I’m thoroughly convinced that college is not for everyone, and that many people do not achieve their dreams in life because they’ve had it driven into them that without college, they can’t succeed. While education is, I believe, critical to success and happiness in life, I do not believe our K-12 + college system is anywhere close to the ideal way of providing an education for many, if not most people. Many would be well served by going to a vocational school at age 12. Many others would be better served by self-education or assisted self-education. Many who fail in our systems would flourish with one-on-one mentoring. But somehow we assume that the K-12 + college system is what everyone needs to go through in order to have a credible claim to success and happiness, when many are proving that this isn’t so.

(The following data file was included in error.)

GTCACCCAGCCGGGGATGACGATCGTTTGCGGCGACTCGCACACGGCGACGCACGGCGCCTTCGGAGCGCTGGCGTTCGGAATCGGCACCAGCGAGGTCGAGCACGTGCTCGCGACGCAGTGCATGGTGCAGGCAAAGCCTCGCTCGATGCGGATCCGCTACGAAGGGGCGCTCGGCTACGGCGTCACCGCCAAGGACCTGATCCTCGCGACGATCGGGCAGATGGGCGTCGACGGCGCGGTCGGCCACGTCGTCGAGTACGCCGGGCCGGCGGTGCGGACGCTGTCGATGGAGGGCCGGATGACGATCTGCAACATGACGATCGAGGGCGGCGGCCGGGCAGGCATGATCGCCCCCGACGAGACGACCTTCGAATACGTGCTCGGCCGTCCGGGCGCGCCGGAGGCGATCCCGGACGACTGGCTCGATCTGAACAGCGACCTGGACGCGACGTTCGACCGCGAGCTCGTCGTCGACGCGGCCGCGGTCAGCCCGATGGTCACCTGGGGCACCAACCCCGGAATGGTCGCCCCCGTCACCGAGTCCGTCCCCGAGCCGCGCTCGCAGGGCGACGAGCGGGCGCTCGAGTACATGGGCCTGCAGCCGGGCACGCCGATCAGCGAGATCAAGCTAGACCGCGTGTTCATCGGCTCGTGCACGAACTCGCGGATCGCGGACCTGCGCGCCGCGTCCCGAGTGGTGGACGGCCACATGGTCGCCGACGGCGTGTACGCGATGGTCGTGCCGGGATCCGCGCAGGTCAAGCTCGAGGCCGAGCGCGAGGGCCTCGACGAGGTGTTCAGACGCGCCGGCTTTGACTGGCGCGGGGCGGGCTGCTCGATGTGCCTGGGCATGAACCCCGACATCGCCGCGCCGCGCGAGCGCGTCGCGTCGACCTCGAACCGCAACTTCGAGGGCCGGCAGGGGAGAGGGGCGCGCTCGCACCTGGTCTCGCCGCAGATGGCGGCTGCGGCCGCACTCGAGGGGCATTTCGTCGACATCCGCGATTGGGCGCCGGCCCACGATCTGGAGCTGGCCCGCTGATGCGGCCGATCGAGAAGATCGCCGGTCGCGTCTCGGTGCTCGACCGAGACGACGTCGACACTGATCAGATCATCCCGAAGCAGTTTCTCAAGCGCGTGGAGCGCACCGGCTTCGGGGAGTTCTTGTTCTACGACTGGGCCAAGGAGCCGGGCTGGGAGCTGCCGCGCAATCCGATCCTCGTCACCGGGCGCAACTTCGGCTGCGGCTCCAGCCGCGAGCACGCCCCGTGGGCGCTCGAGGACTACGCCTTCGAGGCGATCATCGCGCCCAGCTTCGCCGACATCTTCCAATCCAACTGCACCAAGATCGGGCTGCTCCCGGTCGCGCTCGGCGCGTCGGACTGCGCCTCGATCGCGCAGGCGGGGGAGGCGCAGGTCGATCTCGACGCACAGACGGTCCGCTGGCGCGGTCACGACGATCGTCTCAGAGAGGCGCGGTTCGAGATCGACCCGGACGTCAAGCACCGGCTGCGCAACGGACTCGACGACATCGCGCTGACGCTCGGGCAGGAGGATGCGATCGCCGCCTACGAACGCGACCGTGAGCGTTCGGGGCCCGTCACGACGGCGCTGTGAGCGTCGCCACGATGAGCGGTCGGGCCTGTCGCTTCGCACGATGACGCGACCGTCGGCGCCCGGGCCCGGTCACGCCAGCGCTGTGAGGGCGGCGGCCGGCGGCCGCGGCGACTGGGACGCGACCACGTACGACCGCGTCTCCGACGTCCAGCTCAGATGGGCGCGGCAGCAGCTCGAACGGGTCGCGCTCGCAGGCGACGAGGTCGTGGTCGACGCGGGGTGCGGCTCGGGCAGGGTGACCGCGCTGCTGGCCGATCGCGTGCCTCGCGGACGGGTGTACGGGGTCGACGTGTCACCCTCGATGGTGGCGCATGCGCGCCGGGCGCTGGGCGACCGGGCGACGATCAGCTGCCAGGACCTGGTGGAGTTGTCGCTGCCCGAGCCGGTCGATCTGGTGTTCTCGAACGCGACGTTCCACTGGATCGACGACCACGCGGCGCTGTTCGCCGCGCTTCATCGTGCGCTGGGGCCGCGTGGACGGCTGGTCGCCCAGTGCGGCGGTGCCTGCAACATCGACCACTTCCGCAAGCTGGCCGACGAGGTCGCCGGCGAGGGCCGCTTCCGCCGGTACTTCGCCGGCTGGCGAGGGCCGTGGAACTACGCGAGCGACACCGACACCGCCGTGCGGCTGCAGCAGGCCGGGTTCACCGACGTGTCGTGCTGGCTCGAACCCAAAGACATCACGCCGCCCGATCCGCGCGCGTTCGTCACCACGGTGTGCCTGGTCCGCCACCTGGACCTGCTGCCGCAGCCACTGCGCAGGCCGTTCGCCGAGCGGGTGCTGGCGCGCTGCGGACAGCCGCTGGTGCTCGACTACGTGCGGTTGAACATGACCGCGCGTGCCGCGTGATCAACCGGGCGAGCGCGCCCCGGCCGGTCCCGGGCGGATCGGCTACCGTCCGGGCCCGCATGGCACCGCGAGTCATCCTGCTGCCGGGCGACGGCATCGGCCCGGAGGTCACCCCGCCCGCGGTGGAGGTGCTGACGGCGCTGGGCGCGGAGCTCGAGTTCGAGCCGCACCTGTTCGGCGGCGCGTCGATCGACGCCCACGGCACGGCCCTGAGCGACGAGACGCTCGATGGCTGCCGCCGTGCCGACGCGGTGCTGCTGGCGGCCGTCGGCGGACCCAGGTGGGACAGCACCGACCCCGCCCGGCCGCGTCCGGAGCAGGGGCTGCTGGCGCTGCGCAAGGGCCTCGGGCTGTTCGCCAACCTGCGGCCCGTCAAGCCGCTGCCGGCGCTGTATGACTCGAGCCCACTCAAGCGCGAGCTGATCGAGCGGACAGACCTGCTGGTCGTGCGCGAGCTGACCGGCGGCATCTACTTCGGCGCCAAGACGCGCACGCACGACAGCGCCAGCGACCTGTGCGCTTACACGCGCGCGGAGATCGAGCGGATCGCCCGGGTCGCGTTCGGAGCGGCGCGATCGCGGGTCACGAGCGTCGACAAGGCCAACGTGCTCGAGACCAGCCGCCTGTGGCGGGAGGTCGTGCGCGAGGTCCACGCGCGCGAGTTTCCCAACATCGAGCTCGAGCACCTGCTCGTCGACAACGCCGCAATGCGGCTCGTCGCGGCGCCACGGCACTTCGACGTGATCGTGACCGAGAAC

Take web design for example. A good web designer can easily earn $50-60K per year plus benefits. A great web designer can easily earn $100-120K per year. And they can do this without a semester of college under their belt. Nobody…at least nobody I know, cares about a designer’s education. They care about their portfolio. The only question the person doing the hiring has is “Can this designer get the job done?” The same goes for search engine optimization. A person with basic computer skills can teach themselves SEO and get a job making $60-80K, and they could get that education within one month. They might need a second month to get the experience necessary to prove to an employer that they know what they’re doing. A year later that person could be making over $80K per year. Nobody…that is, nobody who cares about results more than show, would turn away an SEO candidate based on the education portion of their resume. Chances are they wouldn’t care much about their resume at all. All they need is evidence to convince them that the applicant can get the job done, and resumes don’t show that kind of information.